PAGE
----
PG – 99mins – 2015
CRAZY LITTLE THING CALLED LOVE
Palmed off onto their smaller Touchstone division and quietly released onto minimal screens Stateside in the doldrums of last January, this colourful Lucasfilm fairytale musical – part of the lucrative package which Disney paid $4billion for back in 2012 – was plainly earmarked to fail. I was determined to show my support for George Lucas’ first post-“retirement” gig, but this left UK screens in the blink of an eye following a delayed release a couple of months ago.
I was beginning to notice a discerning trend.
Not to be dissuaded, I have been on the lookout for signs of a region 2 DVD release, though the internet still remains schtum on any concrete information. Eventually, I relented and plumped for a region 1 copy, and was none-too-surprised to see the shoddiest, laziest, most amateurish cover art I have possibly EVER witnessed. It’s quite an accomplishment to go to the effort of “designing” a new cover (as opposed to sticking with the poster art) which looks so half-arsed.
Good to know the distributors had such astronomical faith in their product…
So, is Strange Magic as diabolically unwatchable as the Mouse House clearly believes? No, of course not. It isn’t perfect – not as visually smooth or splendid as a Pixar film, with a less-than-stellar voice cast – but it’s inventive and diverting family entertainment which made me crack a smile on at least a couple of occasions, even if it never quite feels like a completely polished product.
But then the mistier, lower resolution which plagues all U.S. DVDs could be partly to blame for that.
From the mind of George Lucas and based upon Shakespeare’s A Midsummer Night’s Dream, Strange Magic is a classically-routed, universally-recognisable story of good vs. evil in a fantasy realm populated by cute and crazy CGI creatures – Star Wars for girls, as George has previously stated – but with songs and a rather barefaced message about the virtues of true love conquering all.
But as simple as the message may be, the plot is altogether muddlier (much like the SW prequels, albeit with less trade n’ tax), comprising a busy cast each with clashing agendas. On the side of the light there is broken-hearted fairy princess Marianne (Evan Rachel Wood) who has sworn off love, despite the best attempts of her father, the Fairy King (Alfred Molina). Her sister, Dawn (Meredith Ann Bull), meanwhile, is happy to give her heart to ANY man, yet is oblivious to the affections of her BFF, Sunny (Elijah Kelley).
In the neighbouring kingdom of the Dark Forest, the prickly Bog King (Alan Cumming) has captured the Sugar Plum Fairy (Kristin Chenoweth) and ordered the destruction of all primrose bushes in an attempt to eradicate the concoction of any love potion, all the while resisting the meddling of his matchmaking mother, Griselda (A Very Murray Christmas’s Maya Rudolf).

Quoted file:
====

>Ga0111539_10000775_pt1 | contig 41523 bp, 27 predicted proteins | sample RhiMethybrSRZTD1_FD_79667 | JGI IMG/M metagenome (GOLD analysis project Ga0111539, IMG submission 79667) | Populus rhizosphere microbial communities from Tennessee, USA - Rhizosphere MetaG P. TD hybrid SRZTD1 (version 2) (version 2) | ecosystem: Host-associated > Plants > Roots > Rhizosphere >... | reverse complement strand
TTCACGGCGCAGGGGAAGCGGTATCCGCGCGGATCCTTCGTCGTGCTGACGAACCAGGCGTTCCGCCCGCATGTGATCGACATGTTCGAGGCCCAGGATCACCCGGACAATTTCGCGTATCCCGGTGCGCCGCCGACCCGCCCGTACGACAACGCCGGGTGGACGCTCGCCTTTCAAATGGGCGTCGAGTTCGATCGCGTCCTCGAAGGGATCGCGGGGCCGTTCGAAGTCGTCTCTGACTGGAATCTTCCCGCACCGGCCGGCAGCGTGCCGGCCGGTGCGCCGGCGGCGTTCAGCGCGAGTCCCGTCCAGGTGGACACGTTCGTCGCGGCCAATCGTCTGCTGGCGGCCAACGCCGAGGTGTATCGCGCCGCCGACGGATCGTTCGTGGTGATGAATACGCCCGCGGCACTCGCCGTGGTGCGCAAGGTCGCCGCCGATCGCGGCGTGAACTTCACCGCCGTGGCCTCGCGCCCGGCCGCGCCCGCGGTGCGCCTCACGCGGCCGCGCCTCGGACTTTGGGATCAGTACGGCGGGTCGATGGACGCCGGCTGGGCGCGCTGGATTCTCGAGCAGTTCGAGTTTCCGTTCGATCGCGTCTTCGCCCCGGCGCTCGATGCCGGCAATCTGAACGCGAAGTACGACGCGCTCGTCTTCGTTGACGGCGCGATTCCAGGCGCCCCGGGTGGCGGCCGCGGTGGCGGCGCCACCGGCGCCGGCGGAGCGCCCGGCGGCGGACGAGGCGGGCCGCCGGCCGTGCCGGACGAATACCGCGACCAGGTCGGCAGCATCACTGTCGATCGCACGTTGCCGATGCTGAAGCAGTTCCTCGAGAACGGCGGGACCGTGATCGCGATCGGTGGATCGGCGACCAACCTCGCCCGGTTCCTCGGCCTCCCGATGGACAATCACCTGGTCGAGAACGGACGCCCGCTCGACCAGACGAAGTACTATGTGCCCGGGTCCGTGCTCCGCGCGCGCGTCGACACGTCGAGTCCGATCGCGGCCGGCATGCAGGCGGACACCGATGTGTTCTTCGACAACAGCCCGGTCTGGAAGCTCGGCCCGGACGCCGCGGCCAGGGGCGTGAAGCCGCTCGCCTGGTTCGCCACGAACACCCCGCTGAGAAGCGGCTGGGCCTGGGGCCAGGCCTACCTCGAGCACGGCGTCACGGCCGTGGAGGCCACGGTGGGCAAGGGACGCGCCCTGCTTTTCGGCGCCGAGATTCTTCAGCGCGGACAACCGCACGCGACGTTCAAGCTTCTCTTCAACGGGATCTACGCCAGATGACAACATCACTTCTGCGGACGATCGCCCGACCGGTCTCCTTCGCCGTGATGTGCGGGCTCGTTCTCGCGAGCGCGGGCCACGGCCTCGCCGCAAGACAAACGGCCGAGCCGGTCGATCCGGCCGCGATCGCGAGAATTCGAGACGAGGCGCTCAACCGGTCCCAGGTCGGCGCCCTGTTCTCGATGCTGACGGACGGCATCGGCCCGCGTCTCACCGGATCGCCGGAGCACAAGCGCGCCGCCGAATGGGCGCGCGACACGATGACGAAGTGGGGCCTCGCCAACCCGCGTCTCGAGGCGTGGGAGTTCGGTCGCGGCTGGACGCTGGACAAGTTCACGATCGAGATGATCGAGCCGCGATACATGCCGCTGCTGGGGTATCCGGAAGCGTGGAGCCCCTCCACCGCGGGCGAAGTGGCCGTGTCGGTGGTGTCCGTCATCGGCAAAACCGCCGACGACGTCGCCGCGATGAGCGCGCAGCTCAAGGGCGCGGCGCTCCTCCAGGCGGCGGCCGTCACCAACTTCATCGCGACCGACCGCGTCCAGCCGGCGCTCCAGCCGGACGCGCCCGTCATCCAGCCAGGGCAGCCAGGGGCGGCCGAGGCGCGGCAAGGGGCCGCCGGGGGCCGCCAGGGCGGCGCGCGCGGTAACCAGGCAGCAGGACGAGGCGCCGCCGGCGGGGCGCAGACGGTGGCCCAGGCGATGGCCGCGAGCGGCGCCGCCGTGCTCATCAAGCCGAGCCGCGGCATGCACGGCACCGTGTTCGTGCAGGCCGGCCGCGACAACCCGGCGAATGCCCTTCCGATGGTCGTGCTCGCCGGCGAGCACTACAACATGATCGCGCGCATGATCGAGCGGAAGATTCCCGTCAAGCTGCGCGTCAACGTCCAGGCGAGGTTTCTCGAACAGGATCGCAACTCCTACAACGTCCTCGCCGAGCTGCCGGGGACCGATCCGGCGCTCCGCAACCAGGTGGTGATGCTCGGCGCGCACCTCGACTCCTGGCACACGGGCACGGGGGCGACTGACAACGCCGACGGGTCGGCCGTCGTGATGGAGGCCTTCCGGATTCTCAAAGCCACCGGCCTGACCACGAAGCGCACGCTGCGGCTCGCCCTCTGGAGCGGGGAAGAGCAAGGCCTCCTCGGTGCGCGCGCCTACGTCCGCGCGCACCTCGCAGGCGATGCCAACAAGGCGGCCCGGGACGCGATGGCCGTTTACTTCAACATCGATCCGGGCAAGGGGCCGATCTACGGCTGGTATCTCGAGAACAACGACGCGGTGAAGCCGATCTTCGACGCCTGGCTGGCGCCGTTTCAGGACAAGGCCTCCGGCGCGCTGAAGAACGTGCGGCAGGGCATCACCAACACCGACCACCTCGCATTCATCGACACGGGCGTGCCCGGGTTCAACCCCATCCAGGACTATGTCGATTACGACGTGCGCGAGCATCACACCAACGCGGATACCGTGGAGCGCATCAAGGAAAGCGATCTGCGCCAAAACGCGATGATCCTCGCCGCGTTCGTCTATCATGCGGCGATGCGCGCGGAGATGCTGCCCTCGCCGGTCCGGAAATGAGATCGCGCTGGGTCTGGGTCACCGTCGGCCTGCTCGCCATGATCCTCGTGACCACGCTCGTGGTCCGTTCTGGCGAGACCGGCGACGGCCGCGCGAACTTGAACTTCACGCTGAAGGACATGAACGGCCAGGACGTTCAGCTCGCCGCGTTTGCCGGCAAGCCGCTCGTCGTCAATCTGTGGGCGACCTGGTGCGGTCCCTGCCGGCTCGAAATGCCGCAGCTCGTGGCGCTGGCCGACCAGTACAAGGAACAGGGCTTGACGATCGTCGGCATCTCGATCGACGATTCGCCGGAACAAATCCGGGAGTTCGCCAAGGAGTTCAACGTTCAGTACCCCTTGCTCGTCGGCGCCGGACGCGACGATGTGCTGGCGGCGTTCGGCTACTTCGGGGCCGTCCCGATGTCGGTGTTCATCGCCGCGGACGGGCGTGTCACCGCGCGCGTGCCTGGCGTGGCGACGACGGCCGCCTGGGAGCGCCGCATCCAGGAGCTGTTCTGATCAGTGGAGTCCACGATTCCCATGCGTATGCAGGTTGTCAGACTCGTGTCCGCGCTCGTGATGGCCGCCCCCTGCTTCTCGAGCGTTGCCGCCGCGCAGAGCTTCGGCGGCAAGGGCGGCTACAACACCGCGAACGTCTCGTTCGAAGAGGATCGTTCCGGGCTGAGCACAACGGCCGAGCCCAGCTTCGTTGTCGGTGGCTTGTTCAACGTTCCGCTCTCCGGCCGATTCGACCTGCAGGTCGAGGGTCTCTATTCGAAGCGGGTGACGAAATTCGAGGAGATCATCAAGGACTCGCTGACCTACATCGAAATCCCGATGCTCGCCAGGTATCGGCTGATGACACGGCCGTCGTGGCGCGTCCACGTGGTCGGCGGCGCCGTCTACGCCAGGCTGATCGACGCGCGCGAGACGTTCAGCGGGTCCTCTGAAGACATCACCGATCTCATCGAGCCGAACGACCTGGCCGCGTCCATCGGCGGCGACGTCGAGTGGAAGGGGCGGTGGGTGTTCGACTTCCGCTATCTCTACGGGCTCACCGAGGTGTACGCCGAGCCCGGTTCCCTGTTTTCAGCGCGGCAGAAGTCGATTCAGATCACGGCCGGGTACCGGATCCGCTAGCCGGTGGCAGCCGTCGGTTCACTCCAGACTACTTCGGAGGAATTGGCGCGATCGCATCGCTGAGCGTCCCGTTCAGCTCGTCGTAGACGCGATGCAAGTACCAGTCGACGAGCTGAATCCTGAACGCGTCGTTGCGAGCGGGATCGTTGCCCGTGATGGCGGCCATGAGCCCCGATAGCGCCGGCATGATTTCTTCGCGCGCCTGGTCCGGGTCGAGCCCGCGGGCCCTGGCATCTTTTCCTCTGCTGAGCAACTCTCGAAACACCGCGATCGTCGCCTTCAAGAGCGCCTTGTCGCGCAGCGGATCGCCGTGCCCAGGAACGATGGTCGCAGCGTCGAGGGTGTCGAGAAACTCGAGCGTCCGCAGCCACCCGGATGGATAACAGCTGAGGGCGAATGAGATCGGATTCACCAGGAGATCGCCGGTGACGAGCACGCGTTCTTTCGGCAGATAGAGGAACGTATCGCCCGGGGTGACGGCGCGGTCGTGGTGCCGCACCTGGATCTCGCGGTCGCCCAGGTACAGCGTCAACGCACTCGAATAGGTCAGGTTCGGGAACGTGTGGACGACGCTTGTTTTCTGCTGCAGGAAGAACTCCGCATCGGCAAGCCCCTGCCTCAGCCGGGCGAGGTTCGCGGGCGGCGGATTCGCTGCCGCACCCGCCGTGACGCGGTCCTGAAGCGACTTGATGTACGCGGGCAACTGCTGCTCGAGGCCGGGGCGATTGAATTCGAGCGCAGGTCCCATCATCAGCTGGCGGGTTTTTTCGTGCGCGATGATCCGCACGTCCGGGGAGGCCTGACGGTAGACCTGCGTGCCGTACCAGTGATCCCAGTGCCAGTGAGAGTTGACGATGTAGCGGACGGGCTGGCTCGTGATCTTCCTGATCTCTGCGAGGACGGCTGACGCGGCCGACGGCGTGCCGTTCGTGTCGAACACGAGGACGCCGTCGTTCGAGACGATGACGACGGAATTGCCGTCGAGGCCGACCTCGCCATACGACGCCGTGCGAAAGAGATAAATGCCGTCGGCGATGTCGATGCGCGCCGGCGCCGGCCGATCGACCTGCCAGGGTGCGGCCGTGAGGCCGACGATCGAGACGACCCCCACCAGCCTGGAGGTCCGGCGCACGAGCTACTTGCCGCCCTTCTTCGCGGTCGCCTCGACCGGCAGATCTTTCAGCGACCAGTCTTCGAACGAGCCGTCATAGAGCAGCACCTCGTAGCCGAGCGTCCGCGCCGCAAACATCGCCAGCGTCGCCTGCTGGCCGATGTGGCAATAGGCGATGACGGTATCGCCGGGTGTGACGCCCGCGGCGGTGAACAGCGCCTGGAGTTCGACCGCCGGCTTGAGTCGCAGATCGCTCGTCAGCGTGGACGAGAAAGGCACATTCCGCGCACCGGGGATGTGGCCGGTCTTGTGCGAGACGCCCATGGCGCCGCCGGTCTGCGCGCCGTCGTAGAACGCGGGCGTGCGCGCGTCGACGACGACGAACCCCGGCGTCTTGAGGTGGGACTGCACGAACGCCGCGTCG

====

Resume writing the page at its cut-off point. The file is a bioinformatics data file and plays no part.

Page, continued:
Before the impending Spring Ball where Dawn hopes to find a groom, lovelorn Sunny sets off into enemy territory to retrieve some primrose petals and rescue the imprisoned SPF to create a fresh batch of potion, tailed by a scrappy mouse-like imp (Brenda Chapman) who may not be either as sweet or naïve as they look…
Much like the less-than-simple plot, the songs are an ambitious inclusion. The soundtrack comprises a mixed bag of old and new; modern and classic – from Kelly Clarkson and the Black Eyed Peas to Elvis – some instantly recognisable, others mashed-up into medleys or remixed to suit the characters singing them. Some worked well (Lady Gaga’s “Bad Romance” is brilliant as the bog army’s marching theme), garnering a grin of recognition or a tap of the foot, while some felt forced for commercial appeal and too inauthentic in the film’s whimsical universe.
Ultimately, the main issue I had with Strange Magic is its uneven tone. This is for a young audience who will sing along with the remixed soundtrack; laugh at the manic imp and bumbling elf; be in awe of the magical fairies and scared by the evil cronies. So it seems somewhat incongruous to flit from such universal child-friendly accommodations, to a philandering knight (Sam Palladio) cheating on his wife-to-be by snogging another fairy, while a father is concerned for the chastity of his daughter who he openly admits is worryingly flirtatious with all men. While not outright sordid, these concepts are a little beyond the age group the rest of the film aims for.
As the tagline rather ironically states: “Everyone deserves to be loved”. Hopefully one day this “little” Lucas production will find an audience who fall in love with it – flaws and all – even if Disney are too busy in a galaxy far, far away to sell it to you…
CR@B’s Claw Score: